This week I had the pleasure of attending a gallery talk on “Military Authority and the Internment of Japanese Americans during World War II,” which was given by Robert Brammer of the Law Library and Eiichi Ito from the Library of Congress Asian Division. This gallery talk was one of several that have been given in connection with the Library’s Magna Carta: Muse and Mentor exhibition. The talk covered a time period spanning over a hundred years, tracing the experiences of Japanese Americans in the United States. Eiichi talked about the restrictions and prejudices first and second generation Japanese Americans faced. First generation Japanese Americans could not become citizens while even second generation Japanese Americans who were citizens were not allowed to attend public schools, churches or public facilities. Restrictions on Japanese Americans grew as World War II began and accelerated with the entry of the United States into the war.
In 1940 Congress passed the Alien Registration Act (54 Stat. 670), which required all aliens resident in the United States to be registered. After the attack on Pearl Harbor, Secretary of War Stimson persuaded President Franklin Roosevelt to issue Executive Order 9066 in February 1942, which led to the establishment of Japanese internment camps. Congress supported this Executive Order and in March 1942 passed Public Law No: 77-503, which provided penalties for anyone who violated EO 9066.
Robert then discussed the 1944 U.S. Supreme Court decision in Korematsu v. United States in which the court ruled that an exclusion order issued pursuant to Executive Order 9066 was constitutional and that the need for the government to protect itself in wartime outweighed the individual rights of Fred Korematsu, and by extension other Japanese Americans. Robert concluded his talk by noting that although we have been guaranteed various individual rights by the U.S. Constitution and Bill of Rights, each generation must fight to ensure these are indeed upheld.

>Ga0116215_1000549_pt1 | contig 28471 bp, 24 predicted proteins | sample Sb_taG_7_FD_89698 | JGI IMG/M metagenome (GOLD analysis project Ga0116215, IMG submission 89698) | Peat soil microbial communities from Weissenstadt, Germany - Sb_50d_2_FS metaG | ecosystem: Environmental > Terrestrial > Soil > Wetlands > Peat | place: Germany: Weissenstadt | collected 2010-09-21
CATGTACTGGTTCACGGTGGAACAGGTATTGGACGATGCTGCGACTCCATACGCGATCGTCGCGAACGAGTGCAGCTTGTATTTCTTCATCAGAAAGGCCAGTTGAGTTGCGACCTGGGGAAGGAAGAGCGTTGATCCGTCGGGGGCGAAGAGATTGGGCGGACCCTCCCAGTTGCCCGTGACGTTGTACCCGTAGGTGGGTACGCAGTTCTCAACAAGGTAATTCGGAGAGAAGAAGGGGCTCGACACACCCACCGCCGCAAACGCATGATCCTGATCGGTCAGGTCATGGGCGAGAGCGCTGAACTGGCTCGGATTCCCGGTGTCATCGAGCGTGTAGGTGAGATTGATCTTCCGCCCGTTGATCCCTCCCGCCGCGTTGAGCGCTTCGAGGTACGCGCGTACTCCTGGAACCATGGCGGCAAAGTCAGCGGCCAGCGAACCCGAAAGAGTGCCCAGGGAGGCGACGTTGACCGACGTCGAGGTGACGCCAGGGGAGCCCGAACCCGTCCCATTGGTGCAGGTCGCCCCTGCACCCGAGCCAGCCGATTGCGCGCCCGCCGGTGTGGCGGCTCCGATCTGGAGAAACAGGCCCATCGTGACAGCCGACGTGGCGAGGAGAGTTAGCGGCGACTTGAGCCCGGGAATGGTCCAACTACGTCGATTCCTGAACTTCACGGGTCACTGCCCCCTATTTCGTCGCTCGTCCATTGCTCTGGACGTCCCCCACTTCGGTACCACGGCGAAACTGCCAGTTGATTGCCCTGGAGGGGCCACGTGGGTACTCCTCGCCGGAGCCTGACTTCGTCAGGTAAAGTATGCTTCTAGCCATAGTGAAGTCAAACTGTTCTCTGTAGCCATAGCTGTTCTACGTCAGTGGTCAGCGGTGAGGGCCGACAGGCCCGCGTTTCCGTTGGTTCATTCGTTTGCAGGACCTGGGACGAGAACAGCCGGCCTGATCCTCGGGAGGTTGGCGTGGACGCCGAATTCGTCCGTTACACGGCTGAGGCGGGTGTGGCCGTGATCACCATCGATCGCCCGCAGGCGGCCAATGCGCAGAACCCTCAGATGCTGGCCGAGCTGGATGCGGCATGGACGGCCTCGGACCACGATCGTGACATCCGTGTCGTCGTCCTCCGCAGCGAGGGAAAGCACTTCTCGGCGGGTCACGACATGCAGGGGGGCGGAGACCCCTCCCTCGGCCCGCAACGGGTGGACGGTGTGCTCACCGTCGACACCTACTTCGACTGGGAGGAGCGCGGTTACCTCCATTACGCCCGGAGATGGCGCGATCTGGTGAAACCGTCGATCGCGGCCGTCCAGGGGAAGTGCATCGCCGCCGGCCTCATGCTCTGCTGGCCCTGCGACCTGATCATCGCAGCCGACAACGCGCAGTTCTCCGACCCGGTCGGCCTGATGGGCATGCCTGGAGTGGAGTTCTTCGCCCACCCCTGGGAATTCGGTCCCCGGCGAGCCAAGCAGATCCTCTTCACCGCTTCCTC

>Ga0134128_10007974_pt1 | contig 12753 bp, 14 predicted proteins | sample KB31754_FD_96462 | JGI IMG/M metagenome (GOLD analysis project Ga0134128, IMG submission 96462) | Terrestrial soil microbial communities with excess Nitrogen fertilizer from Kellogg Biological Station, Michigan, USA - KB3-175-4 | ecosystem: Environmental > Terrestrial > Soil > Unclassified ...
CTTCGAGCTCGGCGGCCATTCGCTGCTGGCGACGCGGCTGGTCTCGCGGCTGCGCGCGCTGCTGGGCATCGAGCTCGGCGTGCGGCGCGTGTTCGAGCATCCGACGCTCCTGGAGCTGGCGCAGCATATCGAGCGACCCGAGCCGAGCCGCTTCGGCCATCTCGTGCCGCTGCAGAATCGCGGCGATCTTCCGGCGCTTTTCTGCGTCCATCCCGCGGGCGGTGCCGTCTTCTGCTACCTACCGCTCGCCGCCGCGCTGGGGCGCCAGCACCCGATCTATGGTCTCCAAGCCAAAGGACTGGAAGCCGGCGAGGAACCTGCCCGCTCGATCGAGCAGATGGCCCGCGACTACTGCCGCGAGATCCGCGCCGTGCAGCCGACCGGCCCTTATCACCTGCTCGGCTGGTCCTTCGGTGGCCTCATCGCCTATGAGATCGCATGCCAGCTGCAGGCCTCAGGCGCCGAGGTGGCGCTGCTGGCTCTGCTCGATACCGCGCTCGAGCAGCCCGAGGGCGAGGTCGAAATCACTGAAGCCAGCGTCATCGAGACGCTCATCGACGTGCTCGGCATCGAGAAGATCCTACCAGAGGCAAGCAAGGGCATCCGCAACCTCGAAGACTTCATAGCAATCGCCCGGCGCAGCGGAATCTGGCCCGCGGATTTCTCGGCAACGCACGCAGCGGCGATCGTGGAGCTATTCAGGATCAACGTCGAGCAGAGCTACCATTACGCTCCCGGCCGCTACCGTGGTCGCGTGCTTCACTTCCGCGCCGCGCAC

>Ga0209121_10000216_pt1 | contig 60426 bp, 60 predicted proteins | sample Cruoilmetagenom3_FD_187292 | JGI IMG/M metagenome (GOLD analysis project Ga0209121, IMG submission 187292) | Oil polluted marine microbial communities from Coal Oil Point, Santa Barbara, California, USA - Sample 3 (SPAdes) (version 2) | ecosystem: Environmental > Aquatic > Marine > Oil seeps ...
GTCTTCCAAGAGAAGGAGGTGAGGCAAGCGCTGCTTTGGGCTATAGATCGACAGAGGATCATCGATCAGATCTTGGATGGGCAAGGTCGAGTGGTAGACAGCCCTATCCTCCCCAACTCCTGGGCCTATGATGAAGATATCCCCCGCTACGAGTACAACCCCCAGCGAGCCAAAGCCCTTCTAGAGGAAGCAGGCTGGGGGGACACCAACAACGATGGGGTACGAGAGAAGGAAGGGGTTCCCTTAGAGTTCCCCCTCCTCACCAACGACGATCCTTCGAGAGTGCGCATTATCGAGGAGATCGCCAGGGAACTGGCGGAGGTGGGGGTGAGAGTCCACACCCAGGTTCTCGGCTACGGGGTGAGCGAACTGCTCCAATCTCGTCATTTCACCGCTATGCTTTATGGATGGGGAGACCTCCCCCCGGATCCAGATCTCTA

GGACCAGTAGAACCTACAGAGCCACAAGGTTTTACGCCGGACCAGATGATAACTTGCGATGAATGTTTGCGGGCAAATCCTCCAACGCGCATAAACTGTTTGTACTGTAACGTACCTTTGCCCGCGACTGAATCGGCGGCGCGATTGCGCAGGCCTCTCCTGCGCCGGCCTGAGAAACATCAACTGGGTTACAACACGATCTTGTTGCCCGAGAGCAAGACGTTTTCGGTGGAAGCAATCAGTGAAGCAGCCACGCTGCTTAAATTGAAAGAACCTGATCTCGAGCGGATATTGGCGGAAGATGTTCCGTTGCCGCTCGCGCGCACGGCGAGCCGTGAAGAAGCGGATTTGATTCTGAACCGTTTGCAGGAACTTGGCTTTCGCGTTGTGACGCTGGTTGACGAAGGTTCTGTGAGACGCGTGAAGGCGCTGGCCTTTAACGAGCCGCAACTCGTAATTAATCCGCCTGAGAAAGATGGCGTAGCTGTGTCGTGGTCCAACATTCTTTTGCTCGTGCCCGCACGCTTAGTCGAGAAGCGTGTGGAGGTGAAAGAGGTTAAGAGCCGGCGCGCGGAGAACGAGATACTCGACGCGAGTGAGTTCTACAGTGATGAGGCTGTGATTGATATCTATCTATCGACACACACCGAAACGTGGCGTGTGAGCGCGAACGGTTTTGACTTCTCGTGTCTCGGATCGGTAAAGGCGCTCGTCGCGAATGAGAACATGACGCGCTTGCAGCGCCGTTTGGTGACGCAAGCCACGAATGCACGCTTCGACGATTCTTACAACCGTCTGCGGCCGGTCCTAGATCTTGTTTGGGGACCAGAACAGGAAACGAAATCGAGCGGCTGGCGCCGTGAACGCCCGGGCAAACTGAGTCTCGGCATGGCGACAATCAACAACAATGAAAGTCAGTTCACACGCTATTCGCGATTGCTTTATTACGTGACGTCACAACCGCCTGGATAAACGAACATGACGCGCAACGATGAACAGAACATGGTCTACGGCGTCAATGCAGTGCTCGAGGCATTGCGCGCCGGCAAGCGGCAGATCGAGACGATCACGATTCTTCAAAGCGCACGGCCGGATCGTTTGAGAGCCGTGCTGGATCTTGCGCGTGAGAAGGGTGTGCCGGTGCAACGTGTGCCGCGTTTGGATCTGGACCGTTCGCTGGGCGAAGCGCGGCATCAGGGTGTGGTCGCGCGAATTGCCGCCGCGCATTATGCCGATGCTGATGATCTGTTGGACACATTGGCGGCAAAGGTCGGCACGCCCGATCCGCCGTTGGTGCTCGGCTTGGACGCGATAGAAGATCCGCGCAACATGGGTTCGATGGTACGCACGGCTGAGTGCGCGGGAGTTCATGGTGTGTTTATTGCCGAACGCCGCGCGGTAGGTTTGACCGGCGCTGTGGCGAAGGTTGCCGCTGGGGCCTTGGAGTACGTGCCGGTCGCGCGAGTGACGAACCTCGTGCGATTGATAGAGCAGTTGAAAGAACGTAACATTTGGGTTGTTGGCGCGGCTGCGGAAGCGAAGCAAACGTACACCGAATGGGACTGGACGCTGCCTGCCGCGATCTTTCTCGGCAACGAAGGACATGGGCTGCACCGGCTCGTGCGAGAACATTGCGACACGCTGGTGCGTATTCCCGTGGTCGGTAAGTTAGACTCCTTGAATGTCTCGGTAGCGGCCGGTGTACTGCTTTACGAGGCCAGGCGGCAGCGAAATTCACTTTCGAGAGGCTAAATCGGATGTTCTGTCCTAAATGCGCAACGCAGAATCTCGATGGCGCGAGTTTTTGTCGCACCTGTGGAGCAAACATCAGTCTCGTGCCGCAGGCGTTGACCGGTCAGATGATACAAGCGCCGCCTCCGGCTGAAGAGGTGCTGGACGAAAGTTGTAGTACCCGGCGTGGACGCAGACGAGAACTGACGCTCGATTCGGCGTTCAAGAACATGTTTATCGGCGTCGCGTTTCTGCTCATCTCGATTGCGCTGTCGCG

There will be two more gallery talks before the Magna Carta exhibit closes on January 19th:
January 16, 2015–Magna Carta: Muse and Mentor exhibition, noon-1pm, Heather Wanser, Preservation Directorate, discusses the conservation of George Washington’s copy of the U.S. Constitution.
January 19, 2015–Magna Carta: Muse and Mentor exhibition, 10am-11am, Chris Woods, Director, National Conservation Service (United Kingdom), discusses the care and conservation of Magna Cartas, including the Lincoln Cathedral 1215 manuscript copy in the exhibition.
The Library of Congress is commemorating the 800th anniversary of Magna Carta with an exhibition – Magna Carta: Muse and Mentor, a symposium, and a series of talks. Through January 19, 2015, the Lincoln Cathedral Magna Carta, one of four remaining originals from 1215 is on display along with other rare materials from the Library’s rich collections to tell the story of 800 years of its influence on the history of political liberty.